Using useCallback Hook in React — A Developer's Guide

Dillion Megida
June 7, 2022

TABLE OF CONTENTS

React has so many in-built hooks that allow functional components to plug into the lifecycle of the component and perform different operations. There’s the useState hook, useEffect hook, useLayoutEffect hook and many more. In this article, we’ll be looking at the useCallback hook. We’ll learn about the function of this hook, the relevance, a common use case for it, and we’ll also compare it with the useMemo hook.

What is the useCallback hook in React?

The useCallback hook returns a memoized callback function. Memoization is an optimization technique in program development that stores some computed value in memory and can be accessed without having to recompute that value.

Think of memoization as a cache, such that as long as the inputs don’t change, the cached value is used. But if the inputs change, the value is recomputed.

This callback function from the useCallback hook only changes when the specified dependencies that the function depends on, changes. Here’s the syntax:


const func = useCallback((args) => {
  // some code here
}, [dependencies])

The dependencies array specifies what this hook depends on. When any of the dependency changes, the hook redeclares the function and caches it.

Why do we need the useCallback hook?

In general, memoization is a great way to improve program speed, and improve user experience by avoiding to recompute the same values over and over again. The useCallback hook helps us to achieve this in functional components.

With this hook, we can save expensive functions (slow functions, or functions using many resources) in memory, and only have to execute them when we need to.

Example/Usecase of the useCallback hook

Avoiding recomputations due to referential equality

The most common reason why you would want to use this hook is to avoid referential equality problems. And this is found in objects. In JavaScript, objects, no matter how similar are not equal to each other because they have different references.

This inequality in references is very common when you’re using a function as a dependency, for example, in a useEffect hook. This may cause the useEffect hook to be triggered when you do not expect. Let’s look at some React code to understand this better.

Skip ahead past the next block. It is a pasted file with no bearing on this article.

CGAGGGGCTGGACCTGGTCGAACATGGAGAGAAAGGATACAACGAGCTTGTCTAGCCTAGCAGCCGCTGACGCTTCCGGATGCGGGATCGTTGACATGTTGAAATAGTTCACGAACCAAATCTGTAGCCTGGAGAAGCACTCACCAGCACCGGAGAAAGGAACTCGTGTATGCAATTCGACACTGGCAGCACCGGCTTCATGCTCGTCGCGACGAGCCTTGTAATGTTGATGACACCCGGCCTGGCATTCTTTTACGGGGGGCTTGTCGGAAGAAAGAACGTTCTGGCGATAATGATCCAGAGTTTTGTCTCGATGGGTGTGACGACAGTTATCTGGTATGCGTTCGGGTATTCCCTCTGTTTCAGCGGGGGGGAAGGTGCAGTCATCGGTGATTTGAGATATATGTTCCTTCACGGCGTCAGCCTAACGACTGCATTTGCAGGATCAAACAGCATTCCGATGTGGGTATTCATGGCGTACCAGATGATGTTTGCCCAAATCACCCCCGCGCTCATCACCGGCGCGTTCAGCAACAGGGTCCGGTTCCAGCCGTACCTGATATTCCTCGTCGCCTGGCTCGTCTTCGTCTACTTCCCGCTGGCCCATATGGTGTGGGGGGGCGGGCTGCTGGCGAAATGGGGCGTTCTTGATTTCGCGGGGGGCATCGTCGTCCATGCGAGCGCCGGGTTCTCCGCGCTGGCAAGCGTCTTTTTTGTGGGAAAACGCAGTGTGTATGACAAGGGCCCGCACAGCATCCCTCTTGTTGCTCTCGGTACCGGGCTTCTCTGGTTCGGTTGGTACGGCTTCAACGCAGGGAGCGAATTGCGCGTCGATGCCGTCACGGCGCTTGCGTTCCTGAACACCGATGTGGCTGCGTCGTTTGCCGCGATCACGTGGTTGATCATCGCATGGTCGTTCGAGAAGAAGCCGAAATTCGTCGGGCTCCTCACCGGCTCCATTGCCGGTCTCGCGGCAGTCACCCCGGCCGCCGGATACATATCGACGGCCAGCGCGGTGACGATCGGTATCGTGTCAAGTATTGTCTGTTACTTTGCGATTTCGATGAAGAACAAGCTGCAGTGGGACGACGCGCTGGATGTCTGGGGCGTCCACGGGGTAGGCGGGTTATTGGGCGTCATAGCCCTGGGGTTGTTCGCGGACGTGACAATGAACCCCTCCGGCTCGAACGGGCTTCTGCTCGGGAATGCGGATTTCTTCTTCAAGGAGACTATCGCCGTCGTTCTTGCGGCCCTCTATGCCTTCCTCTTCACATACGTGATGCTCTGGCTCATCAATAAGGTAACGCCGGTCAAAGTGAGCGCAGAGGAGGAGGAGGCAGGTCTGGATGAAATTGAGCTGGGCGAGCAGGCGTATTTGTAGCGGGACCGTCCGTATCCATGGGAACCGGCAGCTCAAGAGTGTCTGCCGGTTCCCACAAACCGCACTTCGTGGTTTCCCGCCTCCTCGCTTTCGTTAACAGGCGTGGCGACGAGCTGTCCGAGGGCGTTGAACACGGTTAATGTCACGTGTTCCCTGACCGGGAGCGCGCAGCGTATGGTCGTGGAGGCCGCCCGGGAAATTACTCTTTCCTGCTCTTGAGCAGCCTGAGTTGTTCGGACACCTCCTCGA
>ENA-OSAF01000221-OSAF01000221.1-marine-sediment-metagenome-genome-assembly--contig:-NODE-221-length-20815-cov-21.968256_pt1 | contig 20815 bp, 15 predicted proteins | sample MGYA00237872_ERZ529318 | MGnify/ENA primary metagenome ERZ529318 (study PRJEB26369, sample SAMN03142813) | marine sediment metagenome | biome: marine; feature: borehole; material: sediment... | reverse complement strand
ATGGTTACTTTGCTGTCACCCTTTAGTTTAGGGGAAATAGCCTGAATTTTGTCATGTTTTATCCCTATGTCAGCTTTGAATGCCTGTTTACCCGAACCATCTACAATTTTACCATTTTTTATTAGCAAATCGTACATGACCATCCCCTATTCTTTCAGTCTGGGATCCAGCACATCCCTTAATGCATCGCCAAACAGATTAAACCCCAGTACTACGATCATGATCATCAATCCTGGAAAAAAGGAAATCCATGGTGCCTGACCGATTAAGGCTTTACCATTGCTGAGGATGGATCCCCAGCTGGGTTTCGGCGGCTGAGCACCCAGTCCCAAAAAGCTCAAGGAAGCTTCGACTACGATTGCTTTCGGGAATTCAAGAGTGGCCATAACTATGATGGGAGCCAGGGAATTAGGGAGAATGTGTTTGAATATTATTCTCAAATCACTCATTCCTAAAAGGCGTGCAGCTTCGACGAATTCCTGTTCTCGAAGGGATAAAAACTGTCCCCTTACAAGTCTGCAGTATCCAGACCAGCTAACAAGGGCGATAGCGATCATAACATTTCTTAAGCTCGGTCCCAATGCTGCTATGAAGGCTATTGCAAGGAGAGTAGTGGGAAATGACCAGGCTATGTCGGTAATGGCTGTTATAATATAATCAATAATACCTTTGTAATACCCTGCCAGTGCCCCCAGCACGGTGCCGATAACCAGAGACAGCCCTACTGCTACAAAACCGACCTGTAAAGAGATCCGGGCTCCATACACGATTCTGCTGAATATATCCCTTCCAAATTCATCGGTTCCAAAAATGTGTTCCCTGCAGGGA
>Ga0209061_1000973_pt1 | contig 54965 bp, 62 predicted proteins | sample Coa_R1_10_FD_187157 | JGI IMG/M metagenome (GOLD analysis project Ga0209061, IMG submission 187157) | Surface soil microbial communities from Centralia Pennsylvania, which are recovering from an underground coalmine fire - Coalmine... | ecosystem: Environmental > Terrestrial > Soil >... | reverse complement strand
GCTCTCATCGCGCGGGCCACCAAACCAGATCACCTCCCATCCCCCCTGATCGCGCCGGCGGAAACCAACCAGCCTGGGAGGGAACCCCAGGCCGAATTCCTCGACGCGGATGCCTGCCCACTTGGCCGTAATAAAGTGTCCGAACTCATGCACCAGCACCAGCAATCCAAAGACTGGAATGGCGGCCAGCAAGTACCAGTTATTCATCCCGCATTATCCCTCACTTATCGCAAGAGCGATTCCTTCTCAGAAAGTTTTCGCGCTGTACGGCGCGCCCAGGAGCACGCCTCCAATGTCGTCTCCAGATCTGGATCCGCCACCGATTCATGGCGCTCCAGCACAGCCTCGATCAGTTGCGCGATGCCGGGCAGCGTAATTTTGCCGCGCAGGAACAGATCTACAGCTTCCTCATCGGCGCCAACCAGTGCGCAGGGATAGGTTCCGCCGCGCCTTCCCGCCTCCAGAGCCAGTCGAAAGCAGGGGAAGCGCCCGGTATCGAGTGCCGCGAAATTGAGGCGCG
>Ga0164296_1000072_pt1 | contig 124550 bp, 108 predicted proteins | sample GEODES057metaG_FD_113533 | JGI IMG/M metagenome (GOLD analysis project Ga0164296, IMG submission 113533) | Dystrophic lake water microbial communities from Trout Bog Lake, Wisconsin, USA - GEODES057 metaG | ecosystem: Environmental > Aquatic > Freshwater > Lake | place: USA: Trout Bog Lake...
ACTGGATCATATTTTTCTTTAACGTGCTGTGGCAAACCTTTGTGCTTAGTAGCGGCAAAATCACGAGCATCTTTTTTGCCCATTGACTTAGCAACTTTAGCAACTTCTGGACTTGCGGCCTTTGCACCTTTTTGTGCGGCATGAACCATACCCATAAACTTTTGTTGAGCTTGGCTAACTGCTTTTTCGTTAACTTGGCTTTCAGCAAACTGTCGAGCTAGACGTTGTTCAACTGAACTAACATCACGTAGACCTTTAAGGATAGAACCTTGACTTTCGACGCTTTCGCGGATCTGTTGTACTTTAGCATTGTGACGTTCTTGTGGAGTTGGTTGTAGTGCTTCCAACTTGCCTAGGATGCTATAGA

Let’s say we have the following project.


// src/components/product-list.js

import React, { useState, useEffect } from 'react'

export default function ProductList({ getProducts }) => {
  const [products, setProducts] = useState([])

  useEffect(() => {
    setProducts(getProducts())    
  }, [getProducts])

  return (...) // display the products on the UI
}

// src/App.js

import React from 'react'
import ProductList from './components/product-list

export default function App() {
  const [query, setQuery] = useState("")
  const [number, setNumber] = useState(0)

  const getProducts = () => {
    // some API call here, which uses the query state
  }

  return (
    <div>
      {/* <input /> component here which updates the query state */}
      <ProductList getProducts={getProducts} />
    </div>
  ) 
}

This basic project has two components: the ProductList component which takes a getProduct function prop and the App component.

The getProduct function is passed from the App component to the ProductList component, which calls the function in a useEffect hook, updates the products state, and displays the returned value on the UI. The getProduct function is also a dependency for the useEffect hook so that the function is only called when it changes.

This getProduct function is assumed to make an API call (which could be slow) when it is evoked. Here’s the problem with this setup.

In React, when the state in a component changes, the component is re-rendered, every value is recomputed and every declaration re-declared. This means that when the query state changes: